Sappho by Thomas Esmond Lowinsky

painting of a woman looking out across a bay towards islands

Sappho, Thomas Esmond Lowinsky (1892–1947). Ferens Art Gallery

The subject of this picture is Sappho, an Archaic Greek poet, born c.621 BC. In ancient times, Sappho was greatly admired as one of the best lyric poets and her works continue to influence writers today. Unfortunately, a lot of her poetry is now lost, however much of what survives appears to describe romantic female relationships. This has led Sappho to become a symbol of love and desire between women.

Today, we might be influenced by Sappho without even realising it – as the English words Sapphic and lesbian can both be traced back to her. The first (Sapphic) deriving from her own name, and the second (lesbian) deriving from her home island of Lesbos.

Theatre Programme for As You Like It

front cover and inside of a theatre programme

As You Like It at the Grand Theatre, George Street, Hull on 17th November 1902. Courtesy Hull Museums

This theatre programme details a performance of As You Like It at the Grand Theatre, George Street, Hull on 17th November 1902.

As You Like It is a comedic play, written by William Shakespeare in 1599 and first published in 1623. Although it has been suggested that the play’s first performance possibly occurred 1603.

Love and gender are they play’s key themes. Two of the lead characters, Rosalind and Celia share a strong relationship, and events lead to them fleeing together with Rosalind disguised as a young man and Celia disguised as a poor lady. In this role, Rosalind takes on the name Ganymede, a nod perhaps to the “most beautiful of mortals”, who was abducted by Zeus in Greek mythology to serve as his cup-bearer.

A young man named Orlando had previously fallen in love with Rosalind, and as Ganymede Rosalind meets with Orlando and pretends to counsel him, suggesting Ganymede will take Rosalind’s place and that he and Orlando can act out their relationship.

Parallel to this, many critics have suggested that Rosalind’s relationship with Celia suggests an element of homoeroticism, presenting feelings of desire or longing but not necessarily those of sexual desire. Celia does question Rosalind’s love for her, claiming Rosalind would be content if she only returned Celia’s love. And evidently, this connection was visible to others with Celia’s father’s courtier noting that the two share a love that is “dearer than the natural bond of sisters”.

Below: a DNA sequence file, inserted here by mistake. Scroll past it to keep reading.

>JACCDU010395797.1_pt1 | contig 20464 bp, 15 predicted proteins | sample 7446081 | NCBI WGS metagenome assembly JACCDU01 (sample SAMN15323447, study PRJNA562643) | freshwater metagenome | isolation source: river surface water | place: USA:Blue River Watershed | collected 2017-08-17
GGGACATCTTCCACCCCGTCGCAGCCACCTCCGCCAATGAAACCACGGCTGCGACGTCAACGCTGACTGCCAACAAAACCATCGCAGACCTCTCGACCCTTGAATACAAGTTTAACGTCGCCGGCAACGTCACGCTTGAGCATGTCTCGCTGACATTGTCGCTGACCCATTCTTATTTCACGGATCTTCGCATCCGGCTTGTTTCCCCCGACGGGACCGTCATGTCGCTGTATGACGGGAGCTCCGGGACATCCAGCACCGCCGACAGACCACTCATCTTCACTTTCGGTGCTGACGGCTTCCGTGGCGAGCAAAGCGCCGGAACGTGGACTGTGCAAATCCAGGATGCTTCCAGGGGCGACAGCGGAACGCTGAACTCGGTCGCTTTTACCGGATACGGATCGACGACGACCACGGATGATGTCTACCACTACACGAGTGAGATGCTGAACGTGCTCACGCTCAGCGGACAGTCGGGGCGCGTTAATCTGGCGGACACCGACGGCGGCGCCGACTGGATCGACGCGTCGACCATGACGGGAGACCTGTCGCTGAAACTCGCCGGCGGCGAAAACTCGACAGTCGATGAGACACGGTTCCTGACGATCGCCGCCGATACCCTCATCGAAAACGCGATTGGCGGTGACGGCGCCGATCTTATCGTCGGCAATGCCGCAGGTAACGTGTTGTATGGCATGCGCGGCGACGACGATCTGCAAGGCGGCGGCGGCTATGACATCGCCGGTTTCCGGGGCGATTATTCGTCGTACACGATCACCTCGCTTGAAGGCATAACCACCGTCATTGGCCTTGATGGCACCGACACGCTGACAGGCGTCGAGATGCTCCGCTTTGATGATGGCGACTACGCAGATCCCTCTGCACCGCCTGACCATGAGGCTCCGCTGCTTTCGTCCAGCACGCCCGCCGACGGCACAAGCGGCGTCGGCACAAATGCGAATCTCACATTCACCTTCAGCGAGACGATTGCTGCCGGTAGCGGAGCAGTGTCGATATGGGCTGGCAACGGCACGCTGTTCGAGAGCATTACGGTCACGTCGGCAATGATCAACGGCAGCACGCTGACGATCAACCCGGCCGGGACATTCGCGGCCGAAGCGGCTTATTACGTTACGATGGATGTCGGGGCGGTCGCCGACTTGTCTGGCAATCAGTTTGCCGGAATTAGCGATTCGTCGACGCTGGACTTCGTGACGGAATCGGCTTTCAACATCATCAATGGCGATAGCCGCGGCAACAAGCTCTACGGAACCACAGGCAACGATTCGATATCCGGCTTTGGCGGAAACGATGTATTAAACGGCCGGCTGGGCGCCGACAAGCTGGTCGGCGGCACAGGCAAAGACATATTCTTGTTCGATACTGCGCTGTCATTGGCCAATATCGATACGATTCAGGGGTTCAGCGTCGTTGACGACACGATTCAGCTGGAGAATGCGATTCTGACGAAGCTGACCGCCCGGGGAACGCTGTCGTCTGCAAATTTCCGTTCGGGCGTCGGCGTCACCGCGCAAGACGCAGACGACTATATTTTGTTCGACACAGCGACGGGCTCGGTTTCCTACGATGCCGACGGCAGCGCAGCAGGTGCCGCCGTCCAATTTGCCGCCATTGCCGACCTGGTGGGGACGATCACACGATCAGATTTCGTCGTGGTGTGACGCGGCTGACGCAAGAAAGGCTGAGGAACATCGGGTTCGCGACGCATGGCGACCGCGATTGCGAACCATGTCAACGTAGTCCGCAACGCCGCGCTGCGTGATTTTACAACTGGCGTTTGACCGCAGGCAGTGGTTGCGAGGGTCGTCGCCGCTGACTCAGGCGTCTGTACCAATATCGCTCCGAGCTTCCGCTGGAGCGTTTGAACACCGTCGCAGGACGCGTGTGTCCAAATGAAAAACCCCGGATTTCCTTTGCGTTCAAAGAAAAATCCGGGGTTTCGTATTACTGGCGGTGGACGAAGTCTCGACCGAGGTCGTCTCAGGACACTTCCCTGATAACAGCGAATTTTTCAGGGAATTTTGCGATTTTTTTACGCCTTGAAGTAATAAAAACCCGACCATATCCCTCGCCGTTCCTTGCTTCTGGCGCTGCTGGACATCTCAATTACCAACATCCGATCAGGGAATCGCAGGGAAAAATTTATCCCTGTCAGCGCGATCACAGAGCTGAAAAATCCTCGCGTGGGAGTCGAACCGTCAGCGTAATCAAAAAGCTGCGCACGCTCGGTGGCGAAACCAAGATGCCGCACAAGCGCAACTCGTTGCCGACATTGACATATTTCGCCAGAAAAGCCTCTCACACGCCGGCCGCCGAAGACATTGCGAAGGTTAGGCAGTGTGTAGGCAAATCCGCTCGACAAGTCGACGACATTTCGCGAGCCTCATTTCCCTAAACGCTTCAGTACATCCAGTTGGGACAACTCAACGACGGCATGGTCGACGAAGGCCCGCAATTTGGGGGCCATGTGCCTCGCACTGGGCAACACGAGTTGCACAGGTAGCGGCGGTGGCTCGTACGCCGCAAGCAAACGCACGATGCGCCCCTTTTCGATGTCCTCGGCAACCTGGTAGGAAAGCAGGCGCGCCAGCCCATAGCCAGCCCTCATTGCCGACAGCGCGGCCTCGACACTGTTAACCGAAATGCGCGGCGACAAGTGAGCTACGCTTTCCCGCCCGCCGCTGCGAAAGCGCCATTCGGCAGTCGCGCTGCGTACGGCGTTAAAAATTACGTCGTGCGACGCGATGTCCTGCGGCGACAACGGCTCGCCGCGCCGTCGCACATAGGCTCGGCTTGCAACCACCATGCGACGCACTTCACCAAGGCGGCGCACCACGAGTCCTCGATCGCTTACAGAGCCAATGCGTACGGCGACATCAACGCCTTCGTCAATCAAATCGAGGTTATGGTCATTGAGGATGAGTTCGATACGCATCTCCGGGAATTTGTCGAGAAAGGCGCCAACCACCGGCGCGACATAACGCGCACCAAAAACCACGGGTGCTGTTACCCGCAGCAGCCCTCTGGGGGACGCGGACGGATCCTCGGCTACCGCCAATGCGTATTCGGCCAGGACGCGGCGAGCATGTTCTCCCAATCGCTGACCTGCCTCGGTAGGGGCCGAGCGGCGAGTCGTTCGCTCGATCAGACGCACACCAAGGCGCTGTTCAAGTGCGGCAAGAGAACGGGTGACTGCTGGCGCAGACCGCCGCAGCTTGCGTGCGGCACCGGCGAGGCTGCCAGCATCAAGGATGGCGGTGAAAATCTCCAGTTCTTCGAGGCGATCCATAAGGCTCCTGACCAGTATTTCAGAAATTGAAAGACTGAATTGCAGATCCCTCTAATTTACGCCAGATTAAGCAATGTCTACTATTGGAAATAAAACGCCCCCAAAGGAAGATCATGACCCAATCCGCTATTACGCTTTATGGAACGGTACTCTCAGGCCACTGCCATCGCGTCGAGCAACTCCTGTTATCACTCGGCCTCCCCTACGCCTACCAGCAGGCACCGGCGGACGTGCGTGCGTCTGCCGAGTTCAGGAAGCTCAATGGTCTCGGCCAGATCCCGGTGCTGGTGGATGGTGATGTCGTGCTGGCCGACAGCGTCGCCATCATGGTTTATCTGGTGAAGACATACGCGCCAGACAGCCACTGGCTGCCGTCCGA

As You Like It is ultimately a story of love in its many forms.

Carol Ann Duffy

a banner with the central mage of a woman holding her hands as if in prayer

Carol Ann Duffy artwork, created as part of the 2017 project 50 Queers for 50 Years.

At Hull Museums and Ferens Art Gallery, the exciting work for the Pride in Our City project continues. In July 2020, as part of this project, we launched a digital exhibition which explored the Pride in Hull event and its significance and importance to the people of Hull.

Within this digital exhibition are videos created during the Covid-19 lockdown by LGBTQ+ individuals sharing their own experiences and stories. In one video we meet Chris who tells us all about this Carol Ann Duffy artwork, created as part of the 2017 project 50 Queers for 50 Years.

“The image of Carol Ann Duffy is something my classroom is known for. Not only is it relevant in regard to her poetry which we study at school, but the number of conversations she has started in regard to LGBTQ+ issues has proven vital. Her representation, and by association my ability to represent is invaluable in a place where students are questioning and finding who they are. She was and remains a queer icon.”

To hear more from Chris, you can view the complete video alongside others in the Pride in Our City digital exhibition www.PrideInOurCity.co.uk

Want to find out more?

pride in our city logo

We are continuing to explore the LGBTQ+ narratives within the Hull Museums and Ferens Art Gallery collections, if you would like to share any contributions with us, please do get in touch at – PrideInOurCity@gmail.com

To find out more about the Pride in Our City Project and how to get involved, visit the project page at humbermuseums.com/projects/pride-city-project-2/

Our brand-new Pride in Our City – The Podcast is hosted by project mentor Dan Vo. In the first episode Lauren Field, Community Curator: Social History and Pride in Our City Project Lead shares more on her role within project, behind the scenes work and some exciting plans in development. Find out more and listen to the full episode at humbermuseums.com/pride-city-podcast-episode-1/

Follow Hull Museums on Twitter: @Hull_Museums
Follow Ferens Art Gallery on Twitter: @HullFerens

#LesbianVisibilityWeek

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Ferens Art Gallery

Hull, East Yorkshire

Opened in 1927, the award winning Ferens Art Gallery combines internationally renowned permanent collections with a thriving programme of temporary exhibitions. We also run a lively education and events programme that includes talks and art workshops. The gallery's first-class permanent collection of paintings and sculpture spans the medieval period to…

One comment on “Exploring Lesbian Visibility Week through the collections at Hull Museums

  1. Mary Humphreys on

    Please could I ask you to substitute the term “sexuality”for “gender identity” in this sentence, as the latter is an anachronistic terminology. Bryher was a lesbian and was in no doubt about her gender, which was female.

    Bryher was aware of her gender-identity which she explored in a series of novels

    Reply